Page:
1–1.5 years old: gross motor skill development

1–1.5 years old: gross motor skill development

Your toddler’s gross motor skill development at 13–18 months. Follow your toddler’s milestones step-by-step.

Gross motor skill development allows babies to exercise their balance, coordination, and large muscles. These abilities will help your little one master certain movements, such as sitting, crawling, walking, running, climbing, and jumping. Developing gross motor skills is also an important step toward developing fine motor skills.

Gross motor skill development: 1–1.5 years old

At this age:

  • Your toddler can sit unsupported for at least five seconds while turning their head to look at a toy.
  • They’re starting to walk on their own, first with their feet slightly apart and their arms spread wide, then with their legs closer together and their arms down. Eventually, they’ll try running.
Remember that not all children develop the same skills at the same speed. The material on this website is for general information purposes only. If you’re concerned about your child’s development, speak with a doctor.
  • They can climb the stairs one step at a time on all fours, then standing while holding on to the railing or your hand.
  • Your toddler can go down the stairs sliding backwards on their tummy. Next, they learn to climb down each step on all fours, and then on their bum. At about 18 months, they can go down the stairs while holding an adult’s hand.
  • They can walk while pushing or pulling a toy.
  • They can bend over to pick up an object on the ground without losing their balance. Toward 18 months, they can squat down for a few moments to play.
  • They climb on chairs, sofas, and tables, and can get out of their high chair or stroller without help.
  • Your toddler can roll a ball to an adult.

Over the next few months, your toddler will begin to do the following:

  • Go down the stairs while holding the railing and placing both feet on each step before attempting the next.
  • Push a ball forward with their feet.
  • Enjoy sitting on their toys.
  • Try to walk quickly and even run, though they may still fall and bump into things.
  • Walk backwards (around 18 months).
  • Enjoy sitting on ride-on toys and pushing themself forward with their feet.
  • Jump up and down with both feet together while holding on to someone or something (around 18 months).

How can you help your toddler progress?

Every child is different and develops at their own pace. That said, you can help foster your baby’s development by adopting the Comfort, Play, and Teach parenting approach, which can easily be integrated into your daily routine. The table below outlines small, age-specific actions you can take that will benefit your toddler’s gross motor skill development.

When you stay close and watch over your toddler as they play in the park,
they can safely explore the area and practise new motor skills.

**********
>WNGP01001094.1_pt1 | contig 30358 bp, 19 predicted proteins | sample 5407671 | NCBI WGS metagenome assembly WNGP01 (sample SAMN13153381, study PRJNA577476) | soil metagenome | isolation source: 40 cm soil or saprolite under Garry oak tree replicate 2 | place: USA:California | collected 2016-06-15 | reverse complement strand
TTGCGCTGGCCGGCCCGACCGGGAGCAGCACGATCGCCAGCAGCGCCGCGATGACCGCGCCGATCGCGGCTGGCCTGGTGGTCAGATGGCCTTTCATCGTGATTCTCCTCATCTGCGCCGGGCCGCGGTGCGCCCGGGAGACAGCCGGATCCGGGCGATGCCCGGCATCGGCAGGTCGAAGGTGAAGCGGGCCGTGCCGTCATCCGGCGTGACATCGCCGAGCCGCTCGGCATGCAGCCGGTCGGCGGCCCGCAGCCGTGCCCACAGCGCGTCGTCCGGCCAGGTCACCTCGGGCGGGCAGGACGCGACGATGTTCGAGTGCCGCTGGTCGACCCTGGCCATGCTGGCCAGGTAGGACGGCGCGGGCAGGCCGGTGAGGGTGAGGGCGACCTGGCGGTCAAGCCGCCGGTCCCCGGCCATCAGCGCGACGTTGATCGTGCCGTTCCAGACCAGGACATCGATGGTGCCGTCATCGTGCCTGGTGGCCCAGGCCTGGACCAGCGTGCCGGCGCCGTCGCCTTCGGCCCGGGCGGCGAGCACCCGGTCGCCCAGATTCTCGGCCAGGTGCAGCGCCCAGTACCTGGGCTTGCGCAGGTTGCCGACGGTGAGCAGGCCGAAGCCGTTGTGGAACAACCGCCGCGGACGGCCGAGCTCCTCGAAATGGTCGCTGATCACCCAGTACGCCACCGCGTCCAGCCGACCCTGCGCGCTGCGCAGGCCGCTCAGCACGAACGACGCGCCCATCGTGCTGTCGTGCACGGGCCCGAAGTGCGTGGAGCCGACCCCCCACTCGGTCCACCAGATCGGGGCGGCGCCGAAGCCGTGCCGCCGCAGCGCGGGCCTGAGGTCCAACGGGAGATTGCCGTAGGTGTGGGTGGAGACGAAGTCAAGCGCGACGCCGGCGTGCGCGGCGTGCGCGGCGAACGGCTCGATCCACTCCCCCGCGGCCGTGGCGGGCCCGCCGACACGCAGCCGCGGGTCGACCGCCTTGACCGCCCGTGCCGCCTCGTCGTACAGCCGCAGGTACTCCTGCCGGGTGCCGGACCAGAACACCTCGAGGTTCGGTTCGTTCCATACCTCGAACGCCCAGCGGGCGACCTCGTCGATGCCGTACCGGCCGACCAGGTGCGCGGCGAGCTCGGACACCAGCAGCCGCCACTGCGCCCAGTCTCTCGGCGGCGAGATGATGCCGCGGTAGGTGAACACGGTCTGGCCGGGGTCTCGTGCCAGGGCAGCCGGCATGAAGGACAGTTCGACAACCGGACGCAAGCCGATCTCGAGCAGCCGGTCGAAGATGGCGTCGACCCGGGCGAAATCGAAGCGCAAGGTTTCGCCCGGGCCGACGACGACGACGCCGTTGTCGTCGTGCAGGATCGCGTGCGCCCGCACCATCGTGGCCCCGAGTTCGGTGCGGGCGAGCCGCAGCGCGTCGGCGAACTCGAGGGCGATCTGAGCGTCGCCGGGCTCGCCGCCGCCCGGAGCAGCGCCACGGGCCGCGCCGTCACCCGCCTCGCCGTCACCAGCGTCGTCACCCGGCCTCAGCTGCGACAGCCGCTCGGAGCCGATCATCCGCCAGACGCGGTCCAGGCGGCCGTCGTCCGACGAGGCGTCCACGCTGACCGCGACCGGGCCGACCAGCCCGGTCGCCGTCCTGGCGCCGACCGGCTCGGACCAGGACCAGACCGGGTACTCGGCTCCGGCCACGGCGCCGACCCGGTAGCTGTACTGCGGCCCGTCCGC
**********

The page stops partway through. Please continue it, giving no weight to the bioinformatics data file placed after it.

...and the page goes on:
When you baby-proof your home to make it a safe environment,
your toddler can play and explore with confidence.
When you go to the park or playground regularly with your toddler,
they get to practise walking, climbing, jumping, and running.
When you play your toddler’s favourite music or songs and encourage them to dance,
they learn to enjoy moving their arms, legs, head, and body to different rhythms.
When you store your plastic containers in a low cupboard and let your toddler rummage inside and play with them,
they develop motor skills and a sense of initiative.
When you offer your toddler balls of various sizes,
they get to compare them and learn how to hold them (with one or two hands). They may also try to figure out how to throw or roll the different balls across the floor.


Naître et grandir

Scientific review: Stéphanie Boivin and Sonya Côté, occupational therapists
Research and copywriting: The Naître et grandir team
Updated: April 2019


Photo: GettyImages/Milan_Jovic



Please note that hyperlinks to other websites are not updated regularly, and some may have changed since publication. It is therefore possible that a link may not be found. If a link is no longer valid, use search engines to find the relevant information.

  • Centre of Excellence for Early Childhood Development. Physical Activity in Early Childhood: Setting the Stage for Lifelong Healthy Habits. April 2011. www.child-encyclopedia.com
  • Ferland, Francine. Le développement de l’enfant au quotidien : de 0 à 6 ans. 2nd ed., Éditions du CHU Sainte-Justine, 2018, 264 pp.
  • Ferland, Francine. Viens jouer dehors! Pour le plaisir et la santé. Éditions du CHU Sainte-Justine, 2012, 122 pp.
  • Canadian Paediatric Society. Caring for Kids. “Your child’s development: What to expect.” www.caringforkids.cps.ca


When you respond quickly and appropriately to your baby’s cries,
they feel safe and cared for. They’re reassured and can calm down more easily.
When you cuddle and talk to your baby affectionately,
they feel soothed.
When you carry your baby in your arms, in a sling, in a baby carrier, or skin-to-skin,
you’re helping them get to know you (e.g., your smell, your voice) and their surroundings in a safe environment.
When you play calming songs for your baby or sing them a lullaby,
they enjoy these new sounds. Over time, this music will become familiar and comforting.
When you allow your baby to grab your finger while breastfeeding or bottle-feeding,
you’re giving them a positive tactile experience.
By feeding your baby when they’re hungry,
you let them know that you can meet their needs.
When you smile at your baby,
they recognize you.
By learning how your baby likes to be held and soothed,
you help them feel calm in your presence.